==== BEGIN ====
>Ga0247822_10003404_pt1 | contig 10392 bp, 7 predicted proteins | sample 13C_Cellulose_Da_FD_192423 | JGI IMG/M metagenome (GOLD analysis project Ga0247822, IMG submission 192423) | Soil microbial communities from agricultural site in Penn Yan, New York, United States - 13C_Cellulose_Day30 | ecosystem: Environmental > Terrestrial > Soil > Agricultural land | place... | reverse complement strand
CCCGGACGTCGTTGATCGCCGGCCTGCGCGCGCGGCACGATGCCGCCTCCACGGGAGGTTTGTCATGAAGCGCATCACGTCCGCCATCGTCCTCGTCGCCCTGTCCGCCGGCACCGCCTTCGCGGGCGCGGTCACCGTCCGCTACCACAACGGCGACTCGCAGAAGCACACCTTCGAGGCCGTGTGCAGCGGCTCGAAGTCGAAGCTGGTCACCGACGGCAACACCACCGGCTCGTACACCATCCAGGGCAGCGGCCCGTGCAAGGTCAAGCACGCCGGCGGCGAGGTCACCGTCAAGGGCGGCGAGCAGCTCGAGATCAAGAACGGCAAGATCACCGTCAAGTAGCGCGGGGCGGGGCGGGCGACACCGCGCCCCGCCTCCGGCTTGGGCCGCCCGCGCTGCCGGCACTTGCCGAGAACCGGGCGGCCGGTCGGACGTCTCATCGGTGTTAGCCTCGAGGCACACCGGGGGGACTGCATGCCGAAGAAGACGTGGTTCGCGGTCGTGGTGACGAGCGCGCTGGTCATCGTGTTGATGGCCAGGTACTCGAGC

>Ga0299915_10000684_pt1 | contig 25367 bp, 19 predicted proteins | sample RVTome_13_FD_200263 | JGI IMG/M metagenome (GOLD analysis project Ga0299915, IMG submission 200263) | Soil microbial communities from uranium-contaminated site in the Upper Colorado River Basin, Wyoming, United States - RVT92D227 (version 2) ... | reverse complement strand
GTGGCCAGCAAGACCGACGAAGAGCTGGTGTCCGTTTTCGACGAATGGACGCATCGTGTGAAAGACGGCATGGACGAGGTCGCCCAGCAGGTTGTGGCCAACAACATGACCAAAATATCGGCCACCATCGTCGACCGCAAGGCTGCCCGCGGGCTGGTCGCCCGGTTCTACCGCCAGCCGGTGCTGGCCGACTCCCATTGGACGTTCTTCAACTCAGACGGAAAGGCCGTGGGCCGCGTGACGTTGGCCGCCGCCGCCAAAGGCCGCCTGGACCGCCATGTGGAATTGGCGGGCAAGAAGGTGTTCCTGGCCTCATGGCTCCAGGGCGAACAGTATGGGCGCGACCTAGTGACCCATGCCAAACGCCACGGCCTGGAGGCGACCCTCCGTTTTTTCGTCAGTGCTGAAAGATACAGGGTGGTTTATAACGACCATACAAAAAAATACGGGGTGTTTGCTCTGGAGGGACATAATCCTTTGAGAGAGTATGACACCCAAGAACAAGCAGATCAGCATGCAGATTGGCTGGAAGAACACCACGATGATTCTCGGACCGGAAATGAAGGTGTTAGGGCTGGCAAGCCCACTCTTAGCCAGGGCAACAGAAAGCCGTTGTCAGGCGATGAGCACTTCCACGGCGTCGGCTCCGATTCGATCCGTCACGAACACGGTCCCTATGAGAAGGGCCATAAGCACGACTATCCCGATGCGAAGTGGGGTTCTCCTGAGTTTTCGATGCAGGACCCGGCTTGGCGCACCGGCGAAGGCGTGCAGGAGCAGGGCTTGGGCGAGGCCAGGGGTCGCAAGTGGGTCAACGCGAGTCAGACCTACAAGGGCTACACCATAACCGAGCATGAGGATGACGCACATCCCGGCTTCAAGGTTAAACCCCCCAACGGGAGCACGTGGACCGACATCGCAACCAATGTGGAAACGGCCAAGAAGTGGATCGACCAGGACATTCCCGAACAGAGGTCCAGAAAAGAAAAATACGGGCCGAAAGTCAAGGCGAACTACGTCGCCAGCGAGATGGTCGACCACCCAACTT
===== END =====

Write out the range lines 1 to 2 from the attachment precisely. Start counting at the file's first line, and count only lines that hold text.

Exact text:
>Ga0247822_10003404_pt1 | contig 10392 bp, 7 predicted proteins | sample 13C_Cellulose_Da_FD_192423 | JGI IMG/M metagenome (GOLD analysis project Ga0247822, IMG submission 192423) | Soil microbial communities from agricultural site in Penn Yan, New York, United States - 13C_Cellulose_Day30 | ecosystem: Environmental > Terrestrial > Soil > Agricultural land | place... | reverse complement strand
CCCGGACGTCGTTGATCGCCGGCCTGCGCGCGCGGCACGATGCCGCCTCCACGGGAGGTTTGTCATGAAGCGCATCACGTCCGCCATCGTCCTCGTCGCCCTGTCCGCCGGCACCGCCTTCGCGGGCGCGGTCACCGTCCGCTACCACAACGGCGACTCGCAGAAGCACACCTTCGAGGCCGTGTGCAGCGGCTCGAAGTCGAAGCTGGTCACCGACGGCAACACCACCGGCTCGTACACCATCCAGGGCAGCGGCCCGTGCAAGGTCAAGCACGCCGGCGGCGAGGTCACCGTCAAGGGCGGCGAGCAGCTCGAGATCAAGAACGGCAAGATCACCGTCAAGTAGCGCGGGGCGGGGCGGGCGACACCGCGCCCCGCCTCCGGCTTGGGCCGCCCGCGCTGCCGGCACTTGCCGAGAACCGGGCGGCCGGTCGGACGTCTCATCGGTGTTAGCCTCGAGGCACACCGGGGGGACTGCATGCCGAAGAAGACGTGGTTCGCGGTCGTGGTGACGAGCGCGCTGGTCATCGTGTTGATGGCCAGGTACTCGAGC